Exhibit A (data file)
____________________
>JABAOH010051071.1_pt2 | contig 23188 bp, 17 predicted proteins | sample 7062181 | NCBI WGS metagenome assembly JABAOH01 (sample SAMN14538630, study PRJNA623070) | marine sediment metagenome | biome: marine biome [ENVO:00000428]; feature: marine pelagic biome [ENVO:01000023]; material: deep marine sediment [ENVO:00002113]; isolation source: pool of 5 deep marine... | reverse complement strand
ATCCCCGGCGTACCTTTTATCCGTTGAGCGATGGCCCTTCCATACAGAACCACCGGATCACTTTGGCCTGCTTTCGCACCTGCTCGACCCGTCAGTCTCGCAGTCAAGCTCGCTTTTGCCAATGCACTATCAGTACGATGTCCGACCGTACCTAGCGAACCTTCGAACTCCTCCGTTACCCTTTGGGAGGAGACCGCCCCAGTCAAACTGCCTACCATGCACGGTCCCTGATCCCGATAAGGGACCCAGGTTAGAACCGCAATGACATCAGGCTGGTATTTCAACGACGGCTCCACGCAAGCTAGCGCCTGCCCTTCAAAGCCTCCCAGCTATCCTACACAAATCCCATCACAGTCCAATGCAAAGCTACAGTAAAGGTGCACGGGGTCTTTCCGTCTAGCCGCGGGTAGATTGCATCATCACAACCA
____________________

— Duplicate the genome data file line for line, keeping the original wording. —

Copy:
>JABAOH010051071.1_pt2 | contig 23188 bp, 17 predicted proteins | sample 7062181 | NCBI WGS metagenome assembly JABAOH01 (sample SAMN14538630, study PRJNA623070) | marine sediment metagenome | biome: marine biome [ENVO:00000428]; feature: marine pelagic biome [ENVO:01000023]; material: deep marine sediment [ENVO:00002113]; isolation source: pool of 5 deep marine... | reverse complement strand
ATCCCCGGCGTACCTTTTATCCGTTGAGCGATGGCCCTTCCATACAGAACCACCGGATCACTTTGGCCTGCTTTCGCACCTGCTCGACCCGTCAGTCTCGCAGTCAAGCTCGCTTTTGCCAATGCACTATCAGTACGATGTCCGACCGTACCTAGCGAACCTTCGAACTCCTCCGTTACCCTTTGGGAGGAGACCGCCCCAGTCAAACTGCCTACCATGCACGGTCCCTGATCCCGATAAGGGACCCAGGTTAGAACCGCAATGACATCAGGCTGGTATTTCAACGACGGCTCCACGCAAGCTAGCGCCTGCCCTTCAAAGCCTCCCAGCTATCCTACACAAATCCCATCACAGTCCAATGCAAAGCTACAGTAAAGGTGCACGGGGTCTTTCCGTCTAGCCGCGGGTAGATTGCATCATCACAACCA